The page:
Large waves generated by a North Pacific storm are expected to reach Hawaii's north-facing beaches today, in time for the beginning of the final event on professional surfing's elite World Championship Tour.
Competition in the $260,000 Rip Curl Pro Pipeline Masters will take place between today and Dec. 20, depending on conditions. Oahu's North Shore has been plagued by strong onshore winds that are expected to continue much of this week, but the swell should last through the weekend, according to Sean Collins of surfline.com.
Aside from being the season's last WCT event, the Pipeline Masters is the third jewel of Vans Triple Crown of Surfing.
Phillip MacDonald of Tomakin, Australia, is the Triple Crown points leader after advancing to the final of the $125,000 Vans Hawaiian Pro at Haleiwa last month and the semifinals of the $125,000 O'Neill World Cup of Surfing at Sunset Beach, which ended last week.
Sunny Garcia of Honolulu won at Haleiwa, and Andy Irons of Princeville, Hawaii, clinched his third consecutive world championship in a WCT event last month in Brazil. Irons then won at Sunset Beach to put himself back in position to defend his Triple Crown championship, which is awarded to the surfer who accumulates the most points in the three North Shore competitions.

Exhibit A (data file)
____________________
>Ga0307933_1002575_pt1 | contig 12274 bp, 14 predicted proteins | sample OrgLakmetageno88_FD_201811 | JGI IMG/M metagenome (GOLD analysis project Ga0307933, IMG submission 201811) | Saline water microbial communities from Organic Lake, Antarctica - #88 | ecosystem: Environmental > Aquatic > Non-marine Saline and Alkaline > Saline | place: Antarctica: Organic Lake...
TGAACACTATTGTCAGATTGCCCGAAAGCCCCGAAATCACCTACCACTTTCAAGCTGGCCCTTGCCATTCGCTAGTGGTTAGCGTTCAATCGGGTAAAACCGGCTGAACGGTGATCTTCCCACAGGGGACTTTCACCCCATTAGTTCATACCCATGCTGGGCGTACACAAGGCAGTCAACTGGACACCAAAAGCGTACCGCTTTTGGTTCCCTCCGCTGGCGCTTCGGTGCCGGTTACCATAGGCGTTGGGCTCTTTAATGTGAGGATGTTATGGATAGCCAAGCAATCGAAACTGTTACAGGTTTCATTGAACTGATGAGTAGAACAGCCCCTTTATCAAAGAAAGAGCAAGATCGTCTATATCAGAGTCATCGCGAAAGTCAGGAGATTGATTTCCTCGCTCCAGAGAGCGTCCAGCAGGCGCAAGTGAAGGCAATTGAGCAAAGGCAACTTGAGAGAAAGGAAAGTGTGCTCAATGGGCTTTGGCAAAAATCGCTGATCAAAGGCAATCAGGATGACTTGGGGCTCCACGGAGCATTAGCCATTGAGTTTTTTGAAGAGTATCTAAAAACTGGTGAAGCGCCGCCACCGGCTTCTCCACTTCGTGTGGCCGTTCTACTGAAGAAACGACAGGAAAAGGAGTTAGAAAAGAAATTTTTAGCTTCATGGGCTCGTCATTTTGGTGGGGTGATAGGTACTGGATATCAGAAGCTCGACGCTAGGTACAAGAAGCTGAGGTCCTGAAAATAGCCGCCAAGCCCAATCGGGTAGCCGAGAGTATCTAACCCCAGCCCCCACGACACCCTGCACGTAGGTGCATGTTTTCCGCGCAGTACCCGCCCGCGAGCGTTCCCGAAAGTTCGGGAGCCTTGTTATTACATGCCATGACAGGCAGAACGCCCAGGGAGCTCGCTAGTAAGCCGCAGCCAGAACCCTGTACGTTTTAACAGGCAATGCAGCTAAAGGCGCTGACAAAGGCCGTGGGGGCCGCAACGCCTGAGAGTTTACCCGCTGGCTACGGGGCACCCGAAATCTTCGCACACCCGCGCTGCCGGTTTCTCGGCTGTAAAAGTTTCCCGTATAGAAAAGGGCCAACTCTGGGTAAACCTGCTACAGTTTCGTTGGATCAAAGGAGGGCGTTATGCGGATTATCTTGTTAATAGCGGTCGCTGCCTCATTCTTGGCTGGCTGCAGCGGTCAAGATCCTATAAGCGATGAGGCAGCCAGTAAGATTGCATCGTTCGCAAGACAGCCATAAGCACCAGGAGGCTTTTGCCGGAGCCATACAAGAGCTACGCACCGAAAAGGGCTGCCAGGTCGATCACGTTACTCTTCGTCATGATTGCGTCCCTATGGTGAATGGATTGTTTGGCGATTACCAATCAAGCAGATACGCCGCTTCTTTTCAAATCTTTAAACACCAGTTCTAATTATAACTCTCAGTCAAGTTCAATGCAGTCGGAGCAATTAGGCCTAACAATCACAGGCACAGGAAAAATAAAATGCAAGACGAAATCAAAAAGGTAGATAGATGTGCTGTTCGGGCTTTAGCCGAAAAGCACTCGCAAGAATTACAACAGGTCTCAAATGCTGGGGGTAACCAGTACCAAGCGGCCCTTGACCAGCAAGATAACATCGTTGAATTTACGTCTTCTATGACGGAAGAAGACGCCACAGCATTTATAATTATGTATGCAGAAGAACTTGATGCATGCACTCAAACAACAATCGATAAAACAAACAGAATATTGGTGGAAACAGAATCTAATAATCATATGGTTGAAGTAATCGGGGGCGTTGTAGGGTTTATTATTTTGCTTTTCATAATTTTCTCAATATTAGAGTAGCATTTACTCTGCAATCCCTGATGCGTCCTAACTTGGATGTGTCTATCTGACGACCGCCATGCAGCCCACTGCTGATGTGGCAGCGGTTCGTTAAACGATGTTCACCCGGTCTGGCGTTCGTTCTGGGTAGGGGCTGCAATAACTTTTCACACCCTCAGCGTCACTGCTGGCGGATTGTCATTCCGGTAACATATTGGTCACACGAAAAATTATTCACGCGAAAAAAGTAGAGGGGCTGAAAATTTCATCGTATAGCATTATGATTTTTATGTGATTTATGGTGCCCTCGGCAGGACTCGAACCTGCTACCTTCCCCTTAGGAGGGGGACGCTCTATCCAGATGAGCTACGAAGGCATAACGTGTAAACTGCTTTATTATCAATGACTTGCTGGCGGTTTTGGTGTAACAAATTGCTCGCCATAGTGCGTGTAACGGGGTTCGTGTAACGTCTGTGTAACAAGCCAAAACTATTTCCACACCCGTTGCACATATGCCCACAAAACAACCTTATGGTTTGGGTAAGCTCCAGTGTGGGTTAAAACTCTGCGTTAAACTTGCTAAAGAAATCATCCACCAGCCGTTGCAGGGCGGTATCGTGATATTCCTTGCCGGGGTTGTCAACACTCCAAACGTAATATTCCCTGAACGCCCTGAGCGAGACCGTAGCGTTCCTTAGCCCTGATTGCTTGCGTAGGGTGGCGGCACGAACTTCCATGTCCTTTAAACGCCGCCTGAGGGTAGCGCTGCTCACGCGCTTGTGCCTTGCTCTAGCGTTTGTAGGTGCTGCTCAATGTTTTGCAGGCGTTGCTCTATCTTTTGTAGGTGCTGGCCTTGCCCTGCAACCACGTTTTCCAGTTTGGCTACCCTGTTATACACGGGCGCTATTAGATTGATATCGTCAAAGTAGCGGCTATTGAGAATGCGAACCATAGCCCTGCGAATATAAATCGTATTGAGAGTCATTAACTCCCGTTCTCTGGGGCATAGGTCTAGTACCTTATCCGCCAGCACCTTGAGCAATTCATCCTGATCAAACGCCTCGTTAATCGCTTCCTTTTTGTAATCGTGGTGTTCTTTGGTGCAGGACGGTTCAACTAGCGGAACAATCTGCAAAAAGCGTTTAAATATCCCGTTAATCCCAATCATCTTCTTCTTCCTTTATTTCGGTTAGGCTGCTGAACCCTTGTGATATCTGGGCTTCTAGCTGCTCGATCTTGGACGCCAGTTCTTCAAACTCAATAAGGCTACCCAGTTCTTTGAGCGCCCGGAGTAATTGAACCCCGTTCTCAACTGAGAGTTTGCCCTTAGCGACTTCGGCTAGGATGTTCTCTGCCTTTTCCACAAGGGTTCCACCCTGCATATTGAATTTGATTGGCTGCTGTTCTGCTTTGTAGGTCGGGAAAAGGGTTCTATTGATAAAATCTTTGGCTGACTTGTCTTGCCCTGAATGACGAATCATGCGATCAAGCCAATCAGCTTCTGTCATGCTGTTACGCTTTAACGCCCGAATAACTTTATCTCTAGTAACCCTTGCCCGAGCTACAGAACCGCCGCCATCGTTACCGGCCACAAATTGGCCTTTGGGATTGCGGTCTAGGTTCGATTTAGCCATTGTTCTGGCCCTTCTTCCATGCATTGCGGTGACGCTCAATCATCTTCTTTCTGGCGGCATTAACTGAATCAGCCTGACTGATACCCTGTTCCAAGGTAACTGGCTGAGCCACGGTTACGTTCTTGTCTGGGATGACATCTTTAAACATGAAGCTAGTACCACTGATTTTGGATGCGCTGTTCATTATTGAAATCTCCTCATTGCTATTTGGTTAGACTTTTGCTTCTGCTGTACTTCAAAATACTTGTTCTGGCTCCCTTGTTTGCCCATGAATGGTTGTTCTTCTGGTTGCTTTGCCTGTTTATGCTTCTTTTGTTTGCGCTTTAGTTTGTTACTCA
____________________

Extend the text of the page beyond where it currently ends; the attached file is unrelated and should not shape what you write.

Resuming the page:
MacDonald has 1,764 points and Garcia 1,632. Irons has 1,488, which means he may need a victory at Pipeline to give himself a chance.
Already victorious is Tim Reyes, 22, of Huntington Beach. Needing only a modest finish at Sunset Beach to earn a spot on next year's elite WCT, he surfed into the semifinals by posting the highest heat total of the competition in the quarterfinals -- 18.07 out of a possible 20 points.
Also qualifying for next year's WCT was Fred Patacchia, a North Shore local who was one of four finalists at Sunset Beach.
The swell that has kicked up surf along Hawaii's North Shore is also producing big waves along California beaches -- but not big enough to start the $75,000 Maverick's Surf Contest, a non-tour event featuring some of the world's top big-wave specialists at the notorious break beyond Half Moon Bay.
The competition window for the one-day Maverick's contest opened Dec. 1 and runs through March 31.
Another non-tour big-wave competition awaits Mother Nature's call. The holding period for Quiksilver's $82,000 In Memory of Eddie Aikau Invitational, at Waimea Bay on Oahu, will run through Feb. 28. The winner will receive $50,000.
The contest will be held only if wave heights reach 20 feet or more during the holding period. If that doesn't sound daunting, traditional Hawaiian measurements are estimated from the back of waves. In reality, 20-foot swells measure nearly 40 feet from trough to peak as they begin to break.
The "Eddie," last held in 2002 and won by Kelly Slater, is in honor of the legendary lifeguard who was presumed drowned in 1978 after disappearing while swimming for help after he and nine others capsized in their canoe 12 miles east of Lanai.